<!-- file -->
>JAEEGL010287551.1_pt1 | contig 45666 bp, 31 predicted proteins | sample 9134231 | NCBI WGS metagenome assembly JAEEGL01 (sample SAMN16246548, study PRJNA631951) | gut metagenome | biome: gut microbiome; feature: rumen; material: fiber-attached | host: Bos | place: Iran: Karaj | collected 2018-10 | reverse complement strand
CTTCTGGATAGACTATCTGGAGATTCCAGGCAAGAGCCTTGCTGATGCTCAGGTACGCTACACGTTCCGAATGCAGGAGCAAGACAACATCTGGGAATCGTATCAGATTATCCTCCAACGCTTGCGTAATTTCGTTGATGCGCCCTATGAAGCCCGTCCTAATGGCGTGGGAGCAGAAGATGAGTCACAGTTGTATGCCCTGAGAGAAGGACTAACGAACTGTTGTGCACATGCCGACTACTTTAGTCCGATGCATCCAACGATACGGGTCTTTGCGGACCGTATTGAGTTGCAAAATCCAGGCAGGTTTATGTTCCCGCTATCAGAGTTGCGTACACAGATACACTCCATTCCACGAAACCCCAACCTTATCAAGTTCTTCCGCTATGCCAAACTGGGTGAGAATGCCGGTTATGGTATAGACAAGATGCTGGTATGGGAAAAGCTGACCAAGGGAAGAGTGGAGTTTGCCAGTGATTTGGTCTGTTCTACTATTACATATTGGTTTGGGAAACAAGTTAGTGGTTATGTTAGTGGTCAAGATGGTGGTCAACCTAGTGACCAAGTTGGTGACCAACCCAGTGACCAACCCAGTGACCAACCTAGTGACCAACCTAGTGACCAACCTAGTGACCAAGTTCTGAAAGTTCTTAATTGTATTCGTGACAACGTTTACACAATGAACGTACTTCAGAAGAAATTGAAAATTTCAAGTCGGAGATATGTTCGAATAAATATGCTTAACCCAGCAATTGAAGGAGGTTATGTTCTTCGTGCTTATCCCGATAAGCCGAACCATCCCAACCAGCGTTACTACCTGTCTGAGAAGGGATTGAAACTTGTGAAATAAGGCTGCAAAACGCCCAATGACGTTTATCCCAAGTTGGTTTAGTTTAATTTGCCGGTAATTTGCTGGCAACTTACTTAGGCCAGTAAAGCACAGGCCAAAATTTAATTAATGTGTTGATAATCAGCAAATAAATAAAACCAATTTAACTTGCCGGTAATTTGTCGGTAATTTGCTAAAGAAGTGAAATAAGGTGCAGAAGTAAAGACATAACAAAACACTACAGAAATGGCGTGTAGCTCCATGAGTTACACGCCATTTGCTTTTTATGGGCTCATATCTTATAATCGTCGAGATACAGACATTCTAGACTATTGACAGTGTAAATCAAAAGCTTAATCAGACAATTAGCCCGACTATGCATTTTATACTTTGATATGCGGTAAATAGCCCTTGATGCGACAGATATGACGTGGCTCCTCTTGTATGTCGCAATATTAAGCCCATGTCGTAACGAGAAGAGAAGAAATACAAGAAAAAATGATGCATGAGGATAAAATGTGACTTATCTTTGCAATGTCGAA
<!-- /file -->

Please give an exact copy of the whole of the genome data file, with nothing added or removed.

>JAEEGL010287551.1_pt1 | contig 45666 bp, 31 predicted proteins | sample 9134231 | NCBI WGS metagenome assembly JAEEGL01 (sample SAMN16246548, study PRJNA631951) | gut metagenome | biome: gut microbiome; feature: rumen; material: fiber-attached | host: Bos | place: Iran: Karaj | collected 2018-10 | reverse complement strand
CTTCTGGATAGACTATCTGGAGATTCCAGGCAAGAGCCTTGCTGATGCTCAGGTACGCTACACGTTCCGAATGCAGGAGCAAGACAACATCTGGGAATCGTATCAGATTATCCTCCAACGCTTGCGTAATTTCGTTGATGCGCCCTATGAAGCCCGTCCTAATGGCGTGGGAGCAGAAGATGAGTCACAGTTGTATGCCCTGAGAGAAGGACTAACGAACTGTTGTGCACATGCCGACTACTTTAGTCCGATGCATCCAACGATACGGGTCTTTGCGGACCGTATTGAGTTGCAAAATCCAGGCAGGTTTATGTTCCCGCTATCAGAGTTGCGTACACAGATACACTCCATTCCACGAAACCCCAACCTTATCAAGTTCTTCCGCTATGCCAAACTGGGTGAGAATGCCGGTTATGGTATAGACAAGATGCTGGTATGGGAAAAGCTGACCAAGGGAAGAGTGGAGTTTGCCAGTGATTTGGTCTGTTCTACTATTACATATTGGTTTGGGAAACAAGTTAGTGGTTATGTTAGTGGTCAAGATGGTGGTCAACCTAGTGACCAAGTTGGTGACCAACCCAGTGACCAACCCAGTGACCAACCTAGTGACCAACCTAGTGACCAACCTAGTGACCAAGTTCTGAAAGTTCTTAATTGTATTCGTGACAACGTTTACACAATGAACGTACTTCAGAAGAAATTGAAAATTTCAAGTCGGAGATATGTTCGAATAAATATGCTTAACCCAGCAATTGAAGGAGGTTATGTTCTTCGTGCTTATCCCGATAAGCCGAACCATCCCAACCAGCGTTACTACCTGTCTGAGAAGGGATTGAAACTTGTGAAATAAGGCTGCAAAACGCCCAATGACGTTTATCCCAAGTTGGTTTAGTTTAATTTGCCGGTAATTTGCTGGCAACTTACTTAGGCCAGTAAAGCACAGGCCAAAATTTAATTAATGTGTTGATAATCAGCAAATAAATAAAACCAATTTAACTTGCCGGTAATTTGTCGGTAATTTGCTAAAGAAGTGAAATAAGGTGCAGAAGTAAAGACATAACAAAACACTACAGAAATGGCGTGTAGCTCCATGAGTTACACGCCATTTGCTTTTTATGGGCTCATATCTTATAATCGTCGAGATACAGACATTCTAGACTATTGACAGTGTAAATCAAAAGCTTAATCAGACAATTAGCCCGACTATGCATTTTATACTTTGATATGCGGTAAATAGCCCTTGATGCGACAGATATGACGTGGCTCCTCTTGTATGTCGCAATATTAAGCCCATGTCGTAACGAGAAGAGAAGAAATACAAGAAAAAATGATGCATGAGGATAAAATGTGACTTATCTTTGCAATGTCGAA